Thursday, May 03, 2007

Daclizumab in multiple sclerosis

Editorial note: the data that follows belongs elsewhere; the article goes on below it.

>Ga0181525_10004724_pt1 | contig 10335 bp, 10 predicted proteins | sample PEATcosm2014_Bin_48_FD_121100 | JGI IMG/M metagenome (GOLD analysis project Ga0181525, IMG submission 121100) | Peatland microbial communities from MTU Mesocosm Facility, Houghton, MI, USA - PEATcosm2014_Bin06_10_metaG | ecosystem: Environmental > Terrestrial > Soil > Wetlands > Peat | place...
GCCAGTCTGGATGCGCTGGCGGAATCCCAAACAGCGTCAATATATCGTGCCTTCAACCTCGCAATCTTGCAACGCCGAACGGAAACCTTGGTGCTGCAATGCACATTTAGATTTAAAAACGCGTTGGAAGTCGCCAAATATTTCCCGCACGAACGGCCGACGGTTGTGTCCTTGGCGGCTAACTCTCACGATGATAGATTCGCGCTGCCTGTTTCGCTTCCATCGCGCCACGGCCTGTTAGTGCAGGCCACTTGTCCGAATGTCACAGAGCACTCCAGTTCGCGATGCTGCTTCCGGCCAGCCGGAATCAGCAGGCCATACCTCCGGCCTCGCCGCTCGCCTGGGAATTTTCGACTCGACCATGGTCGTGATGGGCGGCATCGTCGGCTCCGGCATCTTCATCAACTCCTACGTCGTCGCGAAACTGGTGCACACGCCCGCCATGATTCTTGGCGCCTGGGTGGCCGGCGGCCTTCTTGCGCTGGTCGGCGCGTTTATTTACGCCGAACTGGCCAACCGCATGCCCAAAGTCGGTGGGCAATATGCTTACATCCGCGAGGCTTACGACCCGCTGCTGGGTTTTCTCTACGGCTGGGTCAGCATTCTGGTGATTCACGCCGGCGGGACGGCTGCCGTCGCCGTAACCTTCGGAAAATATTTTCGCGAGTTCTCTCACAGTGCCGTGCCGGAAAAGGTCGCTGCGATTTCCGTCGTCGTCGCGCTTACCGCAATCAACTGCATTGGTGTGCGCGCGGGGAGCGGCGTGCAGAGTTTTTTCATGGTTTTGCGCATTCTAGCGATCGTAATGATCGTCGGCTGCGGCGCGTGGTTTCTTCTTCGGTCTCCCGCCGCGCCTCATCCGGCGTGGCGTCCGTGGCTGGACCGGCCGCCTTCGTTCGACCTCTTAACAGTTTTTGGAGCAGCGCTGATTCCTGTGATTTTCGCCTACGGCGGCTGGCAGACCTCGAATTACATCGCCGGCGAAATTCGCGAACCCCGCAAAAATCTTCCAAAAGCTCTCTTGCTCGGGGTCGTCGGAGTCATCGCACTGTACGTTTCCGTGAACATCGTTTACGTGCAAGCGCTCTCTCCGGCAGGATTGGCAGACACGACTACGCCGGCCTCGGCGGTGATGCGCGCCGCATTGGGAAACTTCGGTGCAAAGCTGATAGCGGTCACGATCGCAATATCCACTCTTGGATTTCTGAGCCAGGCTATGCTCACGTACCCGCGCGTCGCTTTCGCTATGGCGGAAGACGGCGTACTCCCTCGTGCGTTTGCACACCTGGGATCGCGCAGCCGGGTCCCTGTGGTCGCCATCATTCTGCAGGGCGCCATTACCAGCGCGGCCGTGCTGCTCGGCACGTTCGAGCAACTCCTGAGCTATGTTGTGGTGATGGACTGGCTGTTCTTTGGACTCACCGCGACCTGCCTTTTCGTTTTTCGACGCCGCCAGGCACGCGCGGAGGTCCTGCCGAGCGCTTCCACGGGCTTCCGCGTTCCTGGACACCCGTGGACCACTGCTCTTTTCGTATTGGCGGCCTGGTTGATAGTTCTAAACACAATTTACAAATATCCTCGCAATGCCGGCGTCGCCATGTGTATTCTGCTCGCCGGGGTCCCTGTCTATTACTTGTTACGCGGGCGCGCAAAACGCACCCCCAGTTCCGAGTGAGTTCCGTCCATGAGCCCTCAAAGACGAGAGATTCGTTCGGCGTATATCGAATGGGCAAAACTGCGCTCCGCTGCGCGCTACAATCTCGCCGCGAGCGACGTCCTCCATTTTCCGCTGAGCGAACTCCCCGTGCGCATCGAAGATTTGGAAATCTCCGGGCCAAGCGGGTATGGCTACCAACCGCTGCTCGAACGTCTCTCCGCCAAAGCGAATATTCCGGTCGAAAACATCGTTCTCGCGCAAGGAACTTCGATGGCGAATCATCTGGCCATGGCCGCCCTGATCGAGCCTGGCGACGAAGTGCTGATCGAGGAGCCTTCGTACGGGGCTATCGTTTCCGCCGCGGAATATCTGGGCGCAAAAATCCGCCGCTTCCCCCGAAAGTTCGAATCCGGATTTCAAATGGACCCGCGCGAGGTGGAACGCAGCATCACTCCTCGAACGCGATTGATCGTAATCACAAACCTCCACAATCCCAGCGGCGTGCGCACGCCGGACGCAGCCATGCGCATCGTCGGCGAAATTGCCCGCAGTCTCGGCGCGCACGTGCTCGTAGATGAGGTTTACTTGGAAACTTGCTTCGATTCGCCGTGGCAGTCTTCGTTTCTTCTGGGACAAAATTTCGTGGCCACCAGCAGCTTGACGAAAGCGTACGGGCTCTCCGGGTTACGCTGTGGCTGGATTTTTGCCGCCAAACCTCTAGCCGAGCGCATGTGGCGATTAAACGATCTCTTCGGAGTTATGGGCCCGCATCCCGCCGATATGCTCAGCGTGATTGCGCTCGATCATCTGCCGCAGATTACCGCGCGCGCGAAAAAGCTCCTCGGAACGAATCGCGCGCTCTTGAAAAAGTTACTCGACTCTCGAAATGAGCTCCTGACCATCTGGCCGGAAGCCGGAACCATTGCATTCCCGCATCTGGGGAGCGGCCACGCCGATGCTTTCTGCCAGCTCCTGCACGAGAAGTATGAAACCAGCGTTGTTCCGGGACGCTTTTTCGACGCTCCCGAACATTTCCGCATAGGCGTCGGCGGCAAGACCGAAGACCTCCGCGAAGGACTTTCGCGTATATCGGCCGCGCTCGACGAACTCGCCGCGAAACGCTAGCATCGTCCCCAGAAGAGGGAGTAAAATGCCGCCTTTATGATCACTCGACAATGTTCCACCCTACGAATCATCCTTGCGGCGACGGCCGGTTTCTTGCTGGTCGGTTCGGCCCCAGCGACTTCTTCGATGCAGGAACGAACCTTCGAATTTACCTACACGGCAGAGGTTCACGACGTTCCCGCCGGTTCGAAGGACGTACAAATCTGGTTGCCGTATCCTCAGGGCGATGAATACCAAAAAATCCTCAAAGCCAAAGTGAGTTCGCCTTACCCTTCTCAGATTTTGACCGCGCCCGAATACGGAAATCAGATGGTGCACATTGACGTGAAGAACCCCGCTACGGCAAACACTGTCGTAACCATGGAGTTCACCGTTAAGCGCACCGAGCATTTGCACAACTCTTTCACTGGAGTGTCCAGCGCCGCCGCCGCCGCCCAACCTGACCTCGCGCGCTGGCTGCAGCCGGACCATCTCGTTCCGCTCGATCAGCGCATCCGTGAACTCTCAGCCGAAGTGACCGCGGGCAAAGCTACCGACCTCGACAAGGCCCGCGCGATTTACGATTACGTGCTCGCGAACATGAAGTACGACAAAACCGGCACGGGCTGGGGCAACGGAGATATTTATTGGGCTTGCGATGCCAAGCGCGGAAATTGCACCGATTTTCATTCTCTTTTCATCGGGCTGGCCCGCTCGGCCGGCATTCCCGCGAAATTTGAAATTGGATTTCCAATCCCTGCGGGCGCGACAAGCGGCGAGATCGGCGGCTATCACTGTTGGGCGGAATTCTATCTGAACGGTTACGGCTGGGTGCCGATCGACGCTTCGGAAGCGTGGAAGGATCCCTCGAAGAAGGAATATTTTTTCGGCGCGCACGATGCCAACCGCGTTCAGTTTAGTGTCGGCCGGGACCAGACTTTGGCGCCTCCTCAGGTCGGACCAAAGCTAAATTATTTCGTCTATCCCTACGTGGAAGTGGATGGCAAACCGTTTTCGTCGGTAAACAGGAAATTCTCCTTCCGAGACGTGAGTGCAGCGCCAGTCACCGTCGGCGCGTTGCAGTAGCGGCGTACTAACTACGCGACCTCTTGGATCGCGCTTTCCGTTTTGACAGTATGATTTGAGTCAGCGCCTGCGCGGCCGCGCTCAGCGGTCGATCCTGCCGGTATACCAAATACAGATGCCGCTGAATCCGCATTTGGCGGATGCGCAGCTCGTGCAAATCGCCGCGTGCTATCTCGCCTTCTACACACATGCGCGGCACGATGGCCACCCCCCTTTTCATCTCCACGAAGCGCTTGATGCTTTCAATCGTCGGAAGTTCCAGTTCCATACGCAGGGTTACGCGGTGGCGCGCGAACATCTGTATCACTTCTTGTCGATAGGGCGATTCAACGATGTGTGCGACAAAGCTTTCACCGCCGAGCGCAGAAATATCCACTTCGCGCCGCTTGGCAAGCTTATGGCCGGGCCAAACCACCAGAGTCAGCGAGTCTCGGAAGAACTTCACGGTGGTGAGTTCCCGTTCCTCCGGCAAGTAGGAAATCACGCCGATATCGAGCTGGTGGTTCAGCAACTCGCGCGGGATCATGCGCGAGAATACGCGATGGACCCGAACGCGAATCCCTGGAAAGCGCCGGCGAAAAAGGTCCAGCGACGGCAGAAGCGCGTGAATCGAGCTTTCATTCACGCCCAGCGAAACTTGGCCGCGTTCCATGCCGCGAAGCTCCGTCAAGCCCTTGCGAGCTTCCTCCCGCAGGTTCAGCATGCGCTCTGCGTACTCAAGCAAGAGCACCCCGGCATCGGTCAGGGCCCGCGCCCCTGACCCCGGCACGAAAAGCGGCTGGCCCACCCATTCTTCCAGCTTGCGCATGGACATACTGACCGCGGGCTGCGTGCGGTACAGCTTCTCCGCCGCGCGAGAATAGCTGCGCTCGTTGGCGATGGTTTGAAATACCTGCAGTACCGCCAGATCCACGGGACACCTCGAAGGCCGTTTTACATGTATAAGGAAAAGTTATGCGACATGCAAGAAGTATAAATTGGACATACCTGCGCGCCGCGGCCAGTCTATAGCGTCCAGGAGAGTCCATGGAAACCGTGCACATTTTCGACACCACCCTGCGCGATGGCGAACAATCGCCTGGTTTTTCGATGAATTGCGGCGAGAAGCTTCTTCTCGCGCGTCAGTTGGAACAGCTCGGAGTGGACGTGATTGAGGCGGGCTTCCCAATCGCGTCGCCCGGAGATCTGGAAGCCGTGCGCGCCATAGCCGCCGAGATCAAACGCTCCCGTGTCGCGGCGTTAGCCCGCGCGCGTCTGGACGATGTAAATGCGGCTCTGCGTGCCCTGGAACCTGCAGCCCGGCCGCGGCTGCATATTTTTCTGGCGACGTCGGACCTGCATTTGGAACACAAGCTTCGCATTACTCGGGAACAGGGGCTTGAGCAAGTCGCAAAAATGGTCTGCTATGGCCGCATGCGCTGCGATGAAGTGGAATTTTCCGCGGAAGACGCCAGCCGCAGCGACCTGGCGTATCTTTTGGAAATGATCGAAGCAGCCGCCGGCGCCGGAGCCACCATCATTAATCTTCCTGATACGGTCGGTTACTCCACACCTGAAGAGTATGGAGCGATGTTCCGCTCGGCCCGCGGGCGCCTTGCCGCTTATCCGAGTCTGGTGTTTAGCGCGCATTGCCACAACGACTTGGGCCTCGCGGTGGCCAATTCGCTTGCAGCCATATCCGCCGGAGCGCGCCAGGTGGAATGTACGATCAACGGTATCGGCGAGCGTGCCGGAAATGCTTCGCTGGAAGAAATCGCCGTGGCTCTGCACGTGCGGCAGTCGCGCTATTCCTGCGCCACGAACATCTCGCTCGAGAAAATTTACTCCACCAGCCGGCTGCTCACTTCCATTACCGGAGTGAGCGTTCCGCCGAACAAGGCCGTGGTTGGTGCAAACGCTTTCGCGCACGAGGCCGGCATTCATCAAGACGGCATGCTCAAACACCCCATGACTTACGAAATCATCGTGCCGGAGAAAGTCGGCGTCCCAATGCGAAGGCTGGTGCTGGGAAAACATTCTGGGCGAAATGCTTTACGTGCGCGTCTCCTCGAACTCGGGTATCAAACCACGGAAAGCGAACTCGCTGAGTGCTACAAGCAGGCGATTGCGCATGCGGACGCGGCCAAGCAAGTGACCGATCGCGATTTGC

The monoclonal antibody daclizumab, which is currently used to prevent rejection in organ transplantion recipients, also shows efficacy in the treatment of multiple sclerosis (MS) patients, reported Eman Ali, Brigham and Women's Hospital and Harvard Medical School, Boston, Massachusetts, and colleagues. Almost two-thirds of patients who received this agent in a recent clinical trial experienced an improvement or stabilization in Expanded Disability Status Scale (EDSS) scores. Daclizumab is a humanized monoclonal antibody directed against the interleukin (IL)-2 receptor a subunit that is expressed on activated T cells. According to Dr. Ali, daclizumab may be efficacious in MS because of its ability to block this receptor subunit, thereby inhibiting IL-2 signaling, limiting T-cell expansion, and reducing brain inflammation. Dr. Ali and colleagues conducted a retrospective study of this agent in 40 relapsing–remitting MS (RRMS) patients and 15 secondary–progressive MS (SPMS) patients for a mean period of 13 months, most of whom were also receiving ß-interferon treatment. The investigators found that EDSS scores improved in 20% of patients, stabilized in 40%, and worsened in 40%. Treatment effects were more favorable in RRMS patients, with about 63% showing improvement or stabilization. In SPMS patients, improvement or stabilization was seen in about 53% of patients. In a subgroup of 28 patients, the tolerability of the drug was evaluated by a 0–10 visual analogue scale (0=very well tolerated, 10=not tolerated), and the average score was shown to be 1.87. Fatigue and nausea were the most common side effects followed by skin rash.

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